• 0
  • 0

CDT 2023: Day 1

  • Start: Chief Mtn Alternate mile 0
  • End: Chief Mtn Alternate mile 6.1
  • Miles: 6.1
  • Camp: Gable Creek Campground

What a day!

I’d not been sure I was going to hike the CDT at all this year, although it’s been on my mind for a while now. However, I’d reserved permits for Glacier National Park (the CDT southbound start point) earlier in the year as I’d had a week’s hiking with a buddy already in the diary, so despite the fairly last minute decision to attempt the whole trail, I didn’t have the permit wrangling that a lot of the other hikers seemed to. As it happened, my buddy couldn’t make a backcountry trip in the end, and so we settled on a quick morning hike in Waterton Lakes before I’d cross the border and hike south alone.

We chose a trail heading up to Bertha Lake and back, 7 miles out and back with over 1,200 feet of elevation gain. It was a fairly cloudy morning, the only sunshine over the southern end of the lake, but for hiking it was perfect – cloud cover and cool temperatures for the ascent up to the lake. The switchbacks up the steeper parts meant we had repeated views over the lake and the cut from the falls, and I was hooting with excitement every few yards. It was a lovely morning with my friend, a few short but sweet hours that don’t happen super often since his move to Calgary. By the time we descended the trail, it was significantly sunnier and significantly busier with lots of people with bear bells (why? Surely they aren’t loud enough to deter bears, just loud enough to intrigue them?), regular street clothes, and babies in portachairs.

On our return I tried to pick up the permit in Waterton (technically allowed) but discovered two things:

1. It’s not actually an issuing office and they can’t just print off the permits, they have to call Apgar (seemingly the busiest office in Glacier) and hope they get through (most times they don’t) and pass the Apgar ranger over to the permit holder to confirm everything before Apgar then email the confirmed permit over for printing. Long winded. Both the Waterton and Apgar rangers were simultaneously apologetic and complaining about the system themselves.

2. There were no alternative arrangements in place for the closure of the Many Glacier campground to tent camping, due to a bear incident (apparently someone left their food out, and a bear got it and keeps going back to the same spot). That meant that suddenly the second night dropped out of my 5-night itinerary meaning I’d have to forfeit the whole itinerary and rebook if we couldn’t find an alternative (we couldn’t).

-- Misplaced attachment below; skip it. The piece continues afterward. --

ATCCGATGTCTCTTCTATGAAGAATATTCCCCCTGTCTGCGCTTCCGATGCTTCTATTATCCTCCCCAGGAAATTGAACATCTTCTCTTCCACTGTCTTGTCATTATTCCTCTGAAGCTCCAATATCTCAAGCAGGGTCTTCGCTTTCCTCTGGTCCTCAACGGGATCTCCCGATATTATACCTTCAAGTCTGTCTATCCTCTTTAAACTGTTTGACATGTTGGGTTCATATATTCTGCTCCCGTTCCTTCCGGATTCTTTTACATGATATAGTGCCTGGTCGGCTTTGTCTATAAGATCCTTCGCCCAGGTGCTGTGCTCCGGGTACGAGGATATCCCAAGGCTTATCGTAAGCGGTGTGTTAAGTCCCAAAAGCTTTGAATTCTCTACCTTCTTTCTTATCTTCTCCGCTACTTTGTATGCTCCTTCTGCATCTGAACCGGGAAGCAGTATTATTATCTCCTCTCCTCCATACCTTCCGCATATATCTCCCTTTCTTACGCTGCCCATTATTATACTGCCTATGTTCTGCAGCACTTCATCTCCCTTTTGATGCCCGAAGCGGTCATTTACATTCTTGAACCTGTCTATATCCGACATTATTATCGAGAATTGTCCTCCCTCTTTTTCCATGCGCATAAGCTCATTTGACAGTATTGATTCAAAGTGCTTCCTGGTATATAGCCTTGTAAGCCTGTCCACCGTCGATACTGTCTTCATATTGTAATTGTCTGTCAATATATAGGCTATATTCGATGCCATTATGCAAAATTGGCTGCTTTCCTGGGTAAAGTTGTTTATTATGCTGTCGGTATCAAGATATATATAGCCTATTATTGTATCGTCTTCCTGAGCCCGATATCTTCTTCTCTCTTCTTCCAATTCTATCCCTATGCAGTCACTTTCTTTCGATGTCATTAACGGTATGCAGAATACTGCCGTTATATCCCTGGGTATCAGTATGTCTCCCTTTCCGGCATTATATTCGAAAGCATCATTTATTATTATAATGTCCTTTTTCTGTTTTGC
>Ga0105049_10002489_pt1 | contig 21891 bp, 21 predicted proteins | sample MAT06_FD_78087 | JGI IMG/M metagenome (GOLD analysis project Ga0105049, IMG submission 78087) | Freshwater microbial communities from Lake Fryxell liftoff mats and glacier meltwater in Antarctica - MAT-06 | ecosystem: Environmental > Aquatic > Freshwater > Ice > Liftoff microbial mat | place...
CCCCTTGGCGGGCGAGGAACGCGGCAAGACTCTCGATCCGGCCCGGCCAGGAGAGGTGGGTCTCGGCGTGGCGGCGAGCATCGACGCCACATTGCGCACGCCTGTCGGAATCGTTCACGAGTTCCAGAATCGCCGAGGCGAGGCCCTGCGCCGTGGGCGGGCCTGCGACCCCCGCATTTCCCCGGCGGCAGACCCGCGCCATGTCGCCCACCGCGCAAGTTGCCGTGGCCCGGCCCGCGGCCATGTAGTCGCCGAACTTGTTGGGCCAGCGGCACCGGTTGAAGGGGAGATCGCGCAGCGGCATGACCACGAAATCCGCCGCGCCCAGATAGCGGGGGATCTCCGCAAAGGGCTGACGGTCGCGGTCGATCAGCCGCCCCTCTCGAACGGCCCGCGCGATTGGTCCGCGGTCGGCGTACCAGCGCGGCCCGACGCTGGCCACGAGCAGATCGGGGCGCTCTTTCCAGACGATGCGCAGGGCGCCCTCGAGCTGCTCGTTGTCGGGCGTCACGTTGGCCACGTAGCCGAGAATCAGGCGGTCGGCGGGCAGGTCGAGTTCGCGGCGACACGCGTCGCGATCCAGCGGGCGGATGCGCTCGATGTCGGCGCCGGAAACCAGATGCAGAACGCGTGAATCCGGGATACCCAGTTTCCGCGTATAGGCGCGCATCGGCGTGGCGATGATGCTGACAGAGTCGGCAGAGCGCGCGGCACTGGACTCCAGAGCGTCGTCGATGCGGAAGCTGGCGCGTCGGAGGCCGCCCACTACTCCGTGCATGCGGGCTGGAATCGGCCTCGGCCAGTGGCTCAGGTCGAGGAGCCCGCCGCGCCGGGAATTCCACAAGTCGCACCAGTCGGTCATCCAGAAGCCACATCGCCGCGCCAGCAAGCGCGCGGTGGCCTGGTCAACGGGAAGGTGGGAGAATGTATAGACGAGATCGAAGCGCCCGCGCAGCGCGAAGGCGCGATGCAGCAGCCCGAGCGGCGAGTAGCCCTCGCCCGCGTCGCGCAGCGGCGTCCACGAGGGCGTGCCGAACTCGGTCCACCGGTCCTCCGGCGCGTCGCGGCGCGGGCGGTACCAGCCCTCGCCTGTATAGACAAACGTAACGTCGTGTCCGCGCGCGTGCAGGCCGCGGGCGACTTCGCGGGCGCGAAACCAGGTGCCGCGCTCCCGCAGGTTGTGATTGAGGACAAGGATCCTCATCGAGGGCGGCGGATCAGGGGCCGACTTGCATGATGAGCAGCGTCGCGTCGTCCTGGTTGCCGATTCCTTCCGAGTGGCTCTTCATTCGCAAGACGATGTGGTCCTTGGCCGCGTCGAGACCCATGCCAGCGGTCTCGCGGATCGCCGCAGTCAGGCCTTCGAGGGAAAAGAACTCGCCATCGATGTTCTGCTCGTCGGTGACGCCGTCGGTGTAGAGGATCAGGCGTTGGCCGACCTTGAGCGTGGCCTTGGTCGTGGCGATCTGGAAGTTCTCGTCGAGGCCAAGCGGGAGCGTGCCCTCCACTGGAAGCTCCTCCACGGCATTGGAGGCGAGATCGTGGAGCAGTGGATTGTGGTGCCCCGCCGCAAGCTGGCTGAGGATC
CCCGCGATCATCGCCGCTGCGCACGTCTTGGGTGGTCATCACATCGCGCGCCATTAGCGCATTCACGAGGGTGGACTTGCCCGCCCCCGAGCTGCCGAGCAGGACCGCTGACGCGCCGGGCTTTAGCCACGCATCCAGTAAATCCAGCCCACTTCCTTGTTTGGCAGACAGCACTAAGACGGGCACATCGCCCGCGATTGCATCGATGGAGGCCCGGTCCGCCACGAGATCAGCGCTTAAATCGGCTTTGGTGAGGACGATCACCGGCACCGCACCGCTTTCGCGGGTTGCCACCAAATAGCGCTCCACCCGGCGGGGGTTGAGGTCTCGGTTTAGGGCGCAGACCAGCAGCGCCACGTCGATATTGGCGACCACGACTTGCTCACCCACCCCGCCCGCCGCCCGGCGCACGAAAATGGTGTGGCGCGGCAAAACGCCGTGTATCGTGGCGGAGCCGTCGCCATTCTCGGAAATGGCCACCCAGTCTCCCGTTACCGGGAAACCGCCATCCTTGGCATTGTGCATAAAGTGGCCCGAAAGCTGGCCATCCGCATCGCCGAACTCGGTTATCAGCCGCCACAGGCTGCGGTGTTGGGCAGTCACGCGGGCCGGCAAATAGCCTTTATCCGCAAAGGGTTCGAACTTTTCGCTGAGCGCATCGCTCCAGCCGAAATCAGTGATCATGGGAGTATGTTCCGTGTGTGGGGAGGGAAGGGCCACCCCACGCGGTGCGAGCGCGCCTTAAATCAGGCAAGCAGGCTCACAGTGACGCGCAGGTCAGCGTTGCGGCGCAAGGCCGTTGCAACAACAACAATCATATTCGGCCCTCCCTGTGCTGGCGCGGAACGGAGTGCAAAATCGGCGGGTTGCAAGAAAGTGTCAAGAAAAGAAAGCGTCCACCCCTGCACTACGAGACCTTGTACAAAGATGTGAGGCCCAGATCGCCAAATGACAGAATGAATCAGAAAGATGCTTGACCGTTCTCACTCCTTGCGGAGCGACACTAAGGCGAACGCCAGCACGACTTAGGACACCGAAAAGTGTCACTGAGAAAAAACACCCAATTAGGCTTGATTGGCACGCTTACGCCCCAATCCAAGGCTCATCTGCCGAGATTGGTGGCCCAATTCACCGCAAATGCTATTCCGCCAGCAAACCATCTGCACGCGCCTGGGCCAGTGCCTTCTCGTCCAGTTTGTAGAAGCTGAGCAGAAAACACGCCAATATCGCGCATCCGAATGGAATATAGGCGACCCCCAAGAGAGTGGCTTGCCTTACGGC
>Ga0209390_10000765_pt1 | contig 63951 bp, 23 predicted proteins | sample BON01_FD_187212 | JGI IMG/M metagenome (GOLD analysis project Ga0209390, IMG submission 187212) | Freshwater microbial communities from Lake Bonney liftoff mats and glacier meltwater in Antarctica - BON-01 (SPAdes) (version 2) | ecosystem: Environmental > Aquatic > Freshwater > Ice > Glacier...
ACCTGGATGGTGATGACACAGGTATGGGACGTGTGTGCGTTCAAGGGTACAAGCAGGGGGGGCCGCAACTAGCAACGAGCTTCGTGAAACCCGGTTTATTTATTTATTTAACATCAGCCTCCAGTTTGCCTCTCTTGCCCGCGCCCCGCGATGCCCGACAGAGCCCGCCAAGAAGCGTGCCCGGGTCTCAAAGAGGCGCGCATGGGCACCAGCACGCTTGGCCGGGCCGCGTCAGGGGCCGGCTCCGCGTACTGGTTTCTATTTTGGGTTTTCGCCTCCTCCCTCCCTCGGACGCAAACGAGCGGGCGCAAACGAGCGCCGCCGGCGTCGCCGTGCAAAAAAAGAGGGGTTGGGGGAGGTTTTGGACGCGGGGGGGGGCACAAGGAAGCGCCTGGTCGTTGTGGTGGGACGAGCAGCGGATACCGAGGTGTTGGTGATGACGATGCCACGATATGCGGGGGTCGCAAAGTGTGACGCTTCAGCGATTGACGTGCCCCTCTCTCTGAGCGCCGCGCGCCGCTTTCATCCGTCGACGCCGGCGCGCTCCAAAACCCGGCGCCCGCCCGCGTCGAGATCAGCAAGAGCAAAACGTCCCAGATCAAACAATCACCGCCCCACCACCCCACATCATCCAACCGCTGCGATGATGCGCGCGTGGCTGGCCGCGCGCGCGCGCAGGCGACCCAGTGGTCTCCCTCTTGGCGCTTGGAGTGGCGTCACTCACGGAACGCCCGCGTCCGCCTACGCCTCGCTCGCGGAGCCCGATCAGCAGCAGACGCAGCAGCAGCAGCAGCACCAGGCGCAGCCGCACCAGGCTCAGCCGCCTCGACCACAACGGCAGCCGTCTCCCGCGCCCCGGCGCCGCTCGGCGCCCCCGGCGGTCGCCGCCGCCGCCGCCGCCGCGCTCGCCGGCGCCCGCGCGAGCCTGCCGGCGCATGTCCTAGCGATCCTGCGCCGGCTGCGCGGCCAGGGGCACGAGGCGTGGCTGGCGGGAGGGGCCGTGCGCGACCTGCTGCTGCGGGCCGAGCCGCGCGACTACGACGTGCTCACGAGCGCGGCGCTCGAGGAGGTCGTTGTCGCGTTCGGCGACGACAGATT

Eventually we went for just splitting the permit into two, paying an extra permit fee, and having a hole in the itinerary where I would have to find some other solution, probably including hiking out of the park and somehow getting a ride to Babb.

Some snags with the CBP ROAM app for remotely reporting US entry (my new passport has neither a visa nor an ESTA attached to it since my visa is in my expired passport. It’s entirely permitted to travel use the visa as long as you travel with both passports, but the app couldn’t cope with that complexity!) had meant I couldn’t continue my journey through Glacier from Waterton, so I was planning to stick with my original permit options from Chief Mountain where there’s a manned border crossing. However, during the hour and a half I’d spent on the phone to Apgar trying to reroute around the Many Glacier closure, I’d missed my shuttle to the border. Thankfully my friend agreed to drive me the extra 30 mins which was super lovely of him, and it was great to spend the extra time with him. We’d tried to eat lunch in a grill in town, but I’d been tied up on my long phone call and it hadn’t been super social. The call combined with the impending shuttle departure time meant I’d also only crammed down a few fries, so I was able to use the car ride to finish my lunch as well!

I’d offered the spare slot on the permit into the CDT hiker group on social media and had been contacted by Tangent. We agreed to meet at the border, though he’d wait for a confirmation from me in East Glacier before shuttling to the trailhead. After the long call to the rangers, I was able to confirm to Tangent that everything was sorted; which turned out to be about 5 minutes before he called his border shuttle to cancel. Just in time! We agreed to meet at the border as planned at around 4pm.

I said goodbye to my friend at the border, and headed into the US alone. The border agent was a delight and let me backtrack to the monument when Tangent arrived to get a starting photo.

The Belly river trail was nice and easy and it was only 6 miles up to the first night’s campground. The river wound through open meadows filled with wildflowers and we could see the mountains in the distance growing ever closer.

At camp we met Ali and Andrew from Australia, and Nate from Indiana, who had all met the previous day at Slide Lake. Nate is a teacher and cyclist on vacation for a few days, and he had a spot on his permit for Poia Lake the next night which we accepted immediately, it being slightly closer than’ our original Many Glacier reservation. That meant a shorter day tomorrow and a longer one Tuesday, which was fine by me. We talked as we made dinner, the subjects roaming from bears and cats to gerrymandering and redundancies. It was a lovely mix of people, and we planned a late start for the morning so we could hike out as a group of five as far as Elizabeth Lake where Ali and Andrew would stop for the day. Things work out in the wild more often than not.

You Might Also Like

Leave a Reply

This site uses Akismet to reduce spam. Learn how your comment data is processed.